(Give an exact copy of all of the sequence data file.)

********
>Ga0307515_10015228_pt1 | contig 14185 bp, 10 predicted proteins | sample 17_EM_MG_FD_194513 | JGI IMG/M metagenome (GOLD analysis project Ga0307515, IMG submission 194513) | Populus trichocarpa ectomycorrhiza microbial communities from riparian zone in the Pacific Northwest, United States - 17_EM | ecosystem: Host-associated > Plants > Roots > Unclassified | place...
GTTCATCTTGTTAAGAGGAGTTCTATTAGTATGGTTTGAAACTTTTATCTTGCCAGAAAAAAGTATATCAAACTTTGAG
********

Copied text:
>Ga0307515_10015228_pt1 | contig 14185 bp, 10 predicted proteins | sample 17_EM_MG_FD_194513 | JGI IMG/M metagenome (GOLD analysis project Ga0307515, IMG submission 194513) | Populus trichocarpa ectomycorrhiza microbial communities from riparian zone in the Pacific Northwest, United States - 17_EM | ecosystem: Host-associated > Plants > Roots > Unclassified | place...
GTTCATCTTGTTAAGAGGAGTTCTATTAGTATGGTTTGAAACTTTTATCTTGCCAGAAAAAAGTATATCAAACTTTGAG